Public private and civil society partner for sustainable plastic and waste management
Bangkok - June 05, 2018 - Being ranked 6th out of 192 countries as the major contributor of ocean debris, Thailand’s ocean waste remains an unresolved critical issue. Data shows that within the country’s 23 coastal provinces there is approximately 11.47 million tons of waste, more than 14 per cent of which (about 1.55 million tons) is plastic. More importantly, 10-15 per cent (340,000 tons) of the plastic debris is in danger of leaking into the ocean, inflicting significant harm to marine lives and overall ecosystem1.
Recognizing the importance of the issue, Plastic Industry Club, The Federation of Thai Industries, Thailand Business Council for Sustainable Development (TBCSD), and Thailand Environment Institute Foundation have launched “Public Private Partnership for Sustainable Plastic and Waste Management” project declaring their intention and commitment to collaboratively drive the initiative for at least five years. The goal is to reduce ocean waste in Thailand for no less than 50 per cent by the year 2027 by implementing sustainable plastic and waste management and adopting Circular Economy principle with supports from 20 organizations from public, private, and civil society.
The partnership comprises of public sector, private sector, and the civil society.
The public sector: Bangkok Metropolitan Administration (BMA), Pollution Control Department, Department of Marine and Coastal Resources, Ministry of Natural Resource and Environment, Department of Local Administration, Ministry of Interior and Plastic Institute of Thailand, Ministry of Industry.
The private sector: The Federation of Thai Industries, Thailand Business Council for Sustainable Development (TBCSD), Central Group, Dow Thailand Group, IRPC PCL, PPT Global Chemical PCL, SCG Chemicals Co., Ltd., Siam Piwat Co., Ltd., and Thai Plastic Industries Association.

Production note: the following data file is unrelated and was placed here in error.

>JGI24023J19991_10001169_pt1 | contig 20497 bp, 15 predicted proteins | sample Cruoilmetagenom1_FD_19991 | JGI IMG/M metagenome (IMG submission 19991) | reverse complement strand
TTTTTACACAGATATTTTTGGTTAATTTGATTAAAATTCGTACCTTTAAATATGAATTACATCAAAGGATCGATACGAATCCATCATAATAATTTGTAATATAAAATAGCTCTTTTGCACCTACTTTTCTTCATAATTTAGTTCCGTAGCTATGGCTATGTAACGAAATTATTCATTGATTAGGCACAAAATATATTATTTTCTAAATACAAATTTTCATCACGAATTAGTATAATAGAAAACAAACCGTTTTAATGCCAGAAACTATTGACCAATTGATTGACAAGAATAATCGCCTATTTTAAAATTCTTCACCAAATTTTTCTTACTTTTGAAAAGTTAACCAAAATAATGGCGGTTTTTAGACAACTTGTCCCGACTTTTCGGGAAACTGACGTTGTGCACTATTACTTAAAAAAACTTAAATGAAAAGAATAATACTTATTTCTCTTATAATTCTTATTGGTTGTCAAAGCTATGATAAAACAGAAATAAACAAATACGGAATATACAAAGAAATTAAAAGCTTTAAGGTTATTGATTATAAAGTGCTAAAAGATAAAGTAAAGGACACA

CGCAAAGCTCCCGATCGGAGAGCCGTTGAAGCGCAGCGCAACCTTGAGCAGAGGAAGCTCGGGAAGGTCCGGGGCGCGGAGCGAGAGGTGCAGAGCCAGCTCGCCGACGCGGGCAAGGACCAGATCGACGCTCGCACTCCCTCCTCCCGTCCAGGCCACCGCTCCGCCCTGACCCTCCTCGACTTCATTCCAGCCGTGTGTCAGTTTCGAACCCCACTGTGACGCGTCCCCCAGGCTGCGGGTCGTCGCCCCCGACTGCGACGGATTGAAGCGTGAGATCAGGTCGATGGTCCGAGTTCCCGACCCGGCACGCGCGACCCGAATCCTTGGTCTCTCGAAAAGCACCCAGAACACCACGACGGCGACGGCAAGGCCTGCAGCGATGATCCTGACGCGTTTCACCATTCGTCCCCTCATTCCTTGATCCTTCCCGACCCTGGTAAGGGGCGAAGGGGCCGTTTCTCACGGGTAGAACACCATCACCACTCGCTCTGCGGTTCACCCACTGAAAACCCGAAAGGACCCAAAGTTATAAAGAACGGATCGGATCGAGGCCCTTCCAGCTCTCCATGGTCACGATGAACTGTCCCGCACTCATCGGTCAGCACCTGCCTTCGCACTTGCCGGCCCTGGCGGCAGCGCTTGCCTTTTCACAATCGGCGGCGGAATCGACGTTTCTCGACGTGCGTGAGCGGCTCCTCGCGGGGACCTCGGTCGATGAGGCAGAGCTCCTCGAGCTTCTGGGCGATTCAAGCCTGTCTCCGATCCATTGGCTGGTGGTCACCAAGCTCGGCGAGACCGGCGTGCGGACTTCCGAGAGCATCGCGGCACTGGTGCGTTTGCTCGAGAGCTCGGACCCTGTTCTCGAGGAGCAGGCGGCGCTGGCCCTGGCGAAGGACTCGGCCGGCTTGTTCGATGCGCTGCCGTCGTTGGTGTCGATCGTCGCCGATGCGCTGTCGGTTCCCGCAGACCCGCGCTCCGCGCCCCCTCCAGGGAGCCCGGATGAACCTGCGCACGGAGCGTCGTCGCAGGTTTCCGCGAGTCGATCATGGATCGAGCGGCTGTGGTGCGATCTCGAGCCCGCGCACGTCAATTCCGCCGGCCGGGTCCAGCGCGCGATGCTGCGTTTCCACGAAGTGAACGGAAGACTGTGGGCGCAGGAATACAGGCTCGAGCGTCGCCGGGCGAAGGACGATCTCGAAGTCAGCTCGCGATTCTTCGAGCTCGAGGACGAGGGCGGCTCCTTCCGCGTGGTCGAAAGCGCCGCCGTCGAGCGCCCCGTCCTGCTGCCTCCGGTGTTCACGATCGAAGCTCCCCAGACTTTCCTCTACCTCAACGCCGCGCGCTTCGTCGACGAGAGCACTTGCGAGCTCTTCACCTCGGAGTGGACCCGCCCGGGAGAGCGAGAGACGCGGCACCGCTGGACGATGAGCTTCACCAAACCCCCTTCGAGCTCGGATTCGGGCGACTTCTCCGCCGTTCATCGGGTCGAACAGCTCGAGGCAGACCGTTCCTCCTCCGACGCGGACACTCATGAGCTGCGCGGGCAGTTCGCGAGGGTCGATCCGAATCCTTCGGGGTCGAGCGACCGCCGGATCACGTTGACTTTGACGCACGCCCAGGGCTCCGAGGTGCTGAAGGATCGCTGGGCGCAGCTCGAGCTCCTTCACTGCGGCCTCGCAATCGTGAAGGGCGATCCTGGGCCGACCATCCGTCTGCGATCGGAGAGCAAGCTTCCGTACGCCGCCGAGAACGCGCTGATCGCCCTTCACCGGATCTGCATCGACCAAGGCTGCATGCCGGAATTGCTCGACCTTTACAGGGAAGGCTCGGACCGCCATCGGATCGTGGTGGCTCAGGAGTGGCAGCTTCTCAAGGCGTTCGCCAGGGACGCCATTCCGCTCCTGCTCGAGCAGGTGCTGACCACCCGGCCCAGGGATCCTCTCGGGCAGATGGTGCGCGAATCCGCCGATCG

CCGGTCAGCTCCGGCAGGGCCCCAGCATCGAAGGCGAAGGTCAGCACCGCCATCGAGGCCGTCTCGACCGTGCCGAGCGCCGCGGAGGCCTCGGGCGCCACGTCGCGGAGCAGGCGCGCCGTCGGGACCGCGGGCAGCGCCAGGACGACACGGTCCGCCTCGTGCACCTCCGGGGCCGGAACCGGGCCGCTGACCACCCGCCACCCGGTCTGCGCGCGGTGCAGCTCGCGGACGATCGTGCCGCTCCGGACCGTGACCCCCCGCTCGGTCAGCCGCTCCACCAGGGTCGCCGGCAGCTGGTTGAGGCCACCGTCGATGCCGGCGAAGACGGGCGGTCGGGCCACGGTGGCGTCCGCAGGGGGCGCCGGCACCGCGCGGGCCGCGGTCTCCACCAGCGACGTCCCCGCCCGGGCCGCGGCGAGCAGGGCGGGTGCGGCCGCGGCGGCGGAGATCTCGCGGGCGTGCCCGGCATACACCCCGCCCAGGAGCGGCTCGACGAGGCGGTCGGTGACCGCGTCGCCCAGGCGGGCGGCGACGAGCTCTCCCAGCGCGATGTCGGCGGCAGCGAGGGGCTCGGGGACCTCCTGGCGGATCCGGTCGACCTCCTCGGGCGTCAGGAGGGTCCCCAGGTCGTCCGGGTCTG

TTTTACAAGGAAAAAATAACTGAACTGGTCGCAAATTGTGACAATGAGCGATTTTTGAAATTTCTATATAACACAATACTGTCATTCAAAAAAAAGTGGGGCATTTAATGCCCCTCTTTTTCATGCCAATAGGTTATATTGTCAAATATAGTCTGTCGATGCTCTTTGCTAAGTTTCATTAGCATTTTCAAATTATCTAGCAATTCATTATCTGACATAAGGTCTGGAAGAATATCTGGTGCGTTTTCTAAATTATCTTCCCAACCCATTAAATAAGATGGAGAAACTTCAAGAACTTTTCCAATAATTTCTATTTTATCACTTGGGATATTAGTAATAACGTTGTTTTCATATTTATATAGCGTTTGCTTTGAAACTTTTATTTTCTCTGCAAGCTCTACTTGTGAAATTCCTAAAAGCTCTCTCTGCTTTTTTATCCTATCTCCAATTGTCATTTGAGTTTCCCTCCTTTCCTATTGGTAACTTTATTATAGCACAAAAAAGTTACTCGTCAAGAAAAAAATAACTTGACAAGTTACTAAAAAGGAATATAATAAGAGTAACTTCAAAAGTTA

Civil society and international organizations: Thailand Environment Institute Foundation, Thai Creation Society, and International Union for Conservation of Nature and Natural Resources (IUCN).
“Public Private Partnership for Sustainable Plastic and Waste Management” project aims to work with all sectors to reduce plastic waste in Thai oceans to no less than 50 per cent by the year 2027 and encourage the adoption of Circular Economy
principle for managing plastic. The initiative will help promote the standard of recycling business, support entrepreneurs to develop innovation and technology for sustainable plastic management using 3Rs (Reduce, Reuse, Recycle) principle, educate consumers and the public about the proper disposal of waste and waste management and encourage behavioral changes, pilot a clean city model in Khlong Toei District, Bangkok, and in Rayong Province, develop Thailand Plastic Material Flow Database to measure the project’s success and serve as an internationally-accepted plastic database for Thailand.
Suphan Mongkolsuthree, Chairman, Federation of Thai Industries (FTI), said, “This project is an important step taken to sustainably manage plastic and waste in Thailand. It is the first time that public sector, private sector, and civil society have partnered to declare their intention and commitment with supports from 177 companies in the industry sector. The purpose of this partnership is to engage since the stage of plastic design, the modification of production, reduction of plastic use, and the increase of reuse and recycling rate to enhance the value of recyclable and degradable plastic. The goal is to achieve tangible results in plastic and waste management along the supply chain.”